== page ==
Irish-American Heritage Month, 2002A Proclamation
America has been shaped by the principles of liberty and freedom, guided by the pursuit of justice, and enriched by the diversity of its people. Irish Americans have been an essential part of this development, greatly contributing to our Nation's progress and prosperity.
Our country's citizens come from diverse backgrounds and cultures, which has enabled us to realize the vision embodied in our first national motto: “E Pluribus Unum,” meaning “Out of many, one.” Our forbears discovered the value inherent in this ideal, building a Nation where all people can live free, be equal under the law, and find opportunity for success in our free-enterprise system. From all points on earth, people of different races, faiths, and ethnicities came to this land to become Americans and thus heirs and stewards of the Founders' vision. This convergence of cultures contributed to the rich fabric of our Nation, uniquely threading together many divergent ideas, tastes, and traditions. Today, we enjoy a society shaped by this history, one Nation under one flag. Our Nation's response to the terrible events of September 11 demonstrated vividly the reality of the unity and resolve of our diverse people.
Since our Nation's founding, millions of Irish have emigrated to this country to embrace the vibrant promise of new opportunity that America offers. Some came to America seeking the freedom to worship as they pleased. Others came in the wake of the devastating Irish potato famine of 1845-1849, which caused 1 million deaths in Ireland and led nearly 1.5 million Irish to emigrate. And the many successes of the Irish immigrants in America proved to be a continuing draw to their friends and family who remained in Ireland. The Irish brought with them a spirit of life and an ethic of work that helped to enliven our culture and enabled them to prosper in their new land.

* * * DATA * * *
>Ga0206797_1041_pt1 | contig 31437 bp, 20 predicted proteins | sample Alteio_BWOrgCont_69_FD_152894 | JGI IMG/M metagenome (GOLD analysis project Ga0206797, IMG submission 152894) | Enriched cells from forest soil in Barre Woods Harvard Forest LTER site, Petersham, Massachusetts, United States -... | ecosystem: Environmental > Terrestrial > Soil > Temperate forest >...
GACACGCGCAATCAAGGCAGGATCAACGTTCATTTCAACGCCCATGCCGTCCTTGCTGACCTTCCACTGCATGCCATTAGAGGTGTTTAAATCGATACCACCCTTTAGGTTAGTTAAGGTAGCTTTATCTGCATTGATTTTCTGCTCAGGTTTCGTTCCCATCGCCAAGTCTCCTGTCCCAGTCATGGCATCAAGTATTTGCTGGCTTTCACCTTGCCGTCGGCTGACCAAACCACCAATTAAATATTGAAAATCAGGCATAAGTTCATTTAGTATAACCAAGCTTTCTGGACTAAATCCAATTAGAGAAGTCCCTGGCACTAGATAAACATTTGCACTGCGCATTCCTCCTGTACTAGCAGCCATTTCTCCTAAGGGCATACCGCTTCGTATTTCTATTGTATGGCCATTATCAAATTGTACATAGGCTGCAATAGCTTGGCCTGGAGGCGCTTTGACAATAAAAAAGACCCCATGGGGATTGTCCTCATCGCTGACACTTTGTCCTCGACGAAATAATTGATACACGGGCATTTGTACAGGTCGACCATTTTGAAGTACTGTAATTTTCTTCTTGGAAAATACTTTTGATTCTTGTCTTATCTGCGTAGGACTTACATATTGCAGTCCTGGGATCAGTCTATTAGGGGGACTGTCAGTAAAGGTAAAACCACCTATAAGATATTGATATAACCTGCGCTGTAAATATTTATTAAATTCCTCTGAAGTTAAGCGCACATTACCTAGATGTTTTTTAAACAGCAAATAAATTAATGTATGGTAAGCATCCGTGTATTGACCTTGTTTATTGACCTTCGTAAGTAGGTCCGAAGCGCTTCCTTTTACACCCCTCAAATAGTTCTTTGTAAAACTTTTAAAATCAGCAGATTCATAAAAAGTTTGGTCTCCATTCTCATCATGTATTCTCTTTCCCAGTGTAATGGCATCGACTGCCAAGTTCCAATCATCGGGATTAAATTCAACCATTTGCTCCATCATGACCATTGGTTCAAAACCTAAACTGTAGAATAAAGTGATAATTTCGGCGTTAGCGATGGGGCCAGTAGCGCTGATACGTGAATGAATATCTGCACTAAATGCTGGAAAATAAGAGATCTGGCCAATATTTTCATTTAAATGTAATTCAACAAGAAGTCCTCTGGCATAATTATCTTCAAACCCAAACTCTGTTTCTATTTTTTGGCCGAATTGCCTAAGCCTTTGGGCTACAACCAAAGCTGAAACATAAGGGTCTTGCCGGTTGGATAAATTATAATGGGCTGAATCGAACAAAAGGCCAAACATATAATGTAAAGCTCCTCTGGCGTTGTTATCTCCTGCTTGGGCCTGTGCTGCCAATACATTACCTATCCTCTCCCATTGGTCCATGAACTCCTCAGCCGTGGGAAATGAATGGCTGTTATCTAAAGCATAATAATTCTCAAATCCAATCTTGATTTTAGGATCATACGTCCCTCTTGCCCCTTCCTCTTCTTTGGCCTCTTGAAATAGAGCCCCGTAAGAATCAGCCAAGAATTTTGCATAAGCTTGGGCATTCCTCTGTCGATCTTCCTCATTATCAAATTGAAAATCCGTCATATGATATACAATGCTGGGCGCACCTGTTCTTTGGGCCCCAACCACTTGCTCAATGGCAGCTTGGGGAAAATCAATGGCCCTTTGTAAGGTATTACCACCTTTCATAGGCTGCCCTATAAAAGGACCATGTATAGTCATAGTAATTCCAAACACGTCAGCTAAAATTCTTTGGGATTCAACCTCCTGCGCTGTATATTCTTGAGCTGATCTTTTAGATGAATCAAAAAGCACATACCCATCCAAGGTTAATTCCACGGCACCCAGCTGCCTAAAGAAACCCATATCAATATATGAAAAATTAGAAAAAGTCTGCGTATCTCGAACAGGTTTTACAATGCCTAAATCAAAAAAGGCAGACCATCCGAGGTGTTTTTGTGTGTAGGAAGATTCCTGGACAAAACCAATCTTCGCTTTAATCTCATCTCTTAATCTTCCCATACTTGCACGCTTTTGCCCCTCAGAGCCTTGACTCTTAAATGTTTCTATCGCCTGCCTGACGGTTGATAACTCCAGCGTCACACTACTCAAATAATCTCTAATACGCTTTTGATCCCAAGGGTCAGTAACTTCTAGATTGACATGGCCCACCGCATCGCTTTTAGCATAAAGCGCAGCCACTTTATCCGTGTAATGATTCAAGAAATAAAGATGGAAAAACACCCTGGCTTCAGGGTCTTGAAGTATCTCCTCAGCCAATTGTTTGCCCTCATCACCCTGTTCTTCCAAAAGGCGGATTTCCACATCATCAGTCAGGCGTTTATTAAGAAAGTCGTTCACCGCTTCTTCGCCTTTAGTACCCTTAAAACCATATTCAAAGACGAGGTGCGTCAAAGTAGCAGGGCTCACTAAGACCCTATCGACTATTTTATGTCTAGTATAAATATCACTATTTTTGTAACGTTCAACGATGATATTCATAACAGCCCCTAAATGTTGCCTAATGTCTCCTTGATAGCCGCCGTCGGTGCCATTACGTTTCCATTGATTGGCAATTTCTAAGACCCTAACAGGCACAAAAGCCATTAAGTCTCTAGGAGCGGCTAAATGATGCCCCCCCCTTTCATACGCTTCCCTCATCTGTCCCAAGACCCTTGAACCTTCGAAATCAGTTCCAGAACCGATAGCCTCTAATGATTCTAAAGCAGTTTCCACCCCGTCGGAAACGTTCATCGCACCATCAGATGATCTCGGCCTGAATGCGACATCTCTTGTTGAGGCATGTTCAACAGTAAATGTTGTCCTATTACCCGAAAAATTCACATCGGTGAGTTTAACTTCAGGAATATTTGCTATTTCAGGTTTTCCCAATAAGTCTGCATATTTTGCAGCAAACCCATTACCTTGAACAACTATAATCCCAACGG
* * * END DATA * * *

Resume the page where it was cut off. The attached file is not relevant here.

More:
George Washington's Continental Army had over 20 generals of Irish descent. Americans proudly claiming Irish heritage have held positions of national leadership, including Presidents George Washington, Andrew Jackson, John F. Kennedy, and Ronald Reagan and Supreme Court Justices William J. Brennan, Jr., and Sandra Day O'Connor. And numerous Irish Americans have enjoyed great success in the arts and entertainment field, including Buster Keaton, Stephen Foster, and F. Scott Fitzgerald.
Throughout our history, America has been greatly blessed by the innumerable contributions of Irish Americans. This month we celebrate these great people and the heritage of their beautiful ancestral homeland, Ireland.
NOW, THEREFORE, I, GEORGE W. BUSH, President of the United States of America, by virtue of the authority vested in me by the Constitution and laws of the United States, do hereby proclaim March 2002 as Irish-American Heritage Month. I call upon all Americans to observe this month by learning about and commemorating the contributions of Irish Americans.Start Printed Page 10314
IN WITNESS WHEREOF, I have hereunto set my hand this second day of March, in the year of our Lord two thousand two, and of the Independence of the United States of America the two hundred and twenty-sixth.B Filed 3-5-02; 8:45 am]
[FR Doc. 02-5506
Billing code 3195-01-P